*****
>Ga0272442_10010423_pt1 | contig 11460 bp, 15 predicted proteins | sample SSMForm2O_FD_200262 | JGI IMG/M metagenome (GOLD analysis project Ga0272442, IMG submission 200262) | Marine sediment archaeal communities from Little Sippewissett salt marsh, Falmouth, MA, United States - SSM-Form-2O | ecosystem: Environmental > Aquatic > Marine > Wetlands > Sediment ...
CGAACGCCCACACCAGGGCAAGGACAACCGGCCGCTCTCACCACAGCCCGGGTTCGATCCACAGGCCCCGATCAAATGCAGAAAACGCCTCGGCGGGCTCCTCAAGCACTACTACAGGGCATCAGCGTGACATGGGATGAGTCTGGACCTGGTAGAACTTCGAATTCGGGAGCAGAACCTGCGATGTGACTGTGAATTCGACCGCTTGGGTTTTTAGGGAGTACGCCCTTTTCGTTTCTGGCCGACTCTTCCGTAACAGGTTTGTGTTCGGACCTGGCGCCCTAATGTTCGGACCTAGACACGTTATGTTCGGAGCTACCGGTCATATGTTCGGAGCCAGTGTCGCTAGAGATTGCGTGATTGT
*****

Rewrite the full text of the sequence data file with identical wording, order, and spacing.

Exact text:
>Ga0272442_10010423_pt1 | contig 11460 bp, 15 predicted proteins | sample SSMForm2O_FD_200262 | JGI IMG/M metagenome (GOLD analysis project Ga0272442, IMG submission 200262) | Marine sediment archaeal communities from Little Sippewissett salt marsh, Falmouth, MA, United States - SSM-Form-2O | ecosystem: Environmental > Aquatic > Marine > Wetlands > Sediment ...
CGAACGCCCACACCAGGGCAAGGACAACCGGCCGCTCTCACCACAGCCCGGGTTCGATCCACAGGCCCCGATCAAATGCAGAAAACGCCTCGGCGGGCTCCTCAAGCACTACTACAGGGCATCAGCGTGACATGGGATGAGTCTGGACCTGGTAGAACTTCGAATTCGGGAGCAGAACCTGCGATGTGACTGTGAATTCGACCGCTTGGGTTTTTAGGGAGTACGCCCTTTTCGTTTCTGGCCGACTCTTCCGTAACAGGTTTGTGTTCGGACCTGGCGCCCTAATGTTCGGACCTAGACACGTTATGTTCGGAGCTACCGGTCATATGTTCGGAGCCAGTGTCGCTAGAGATTGCGTGATTGT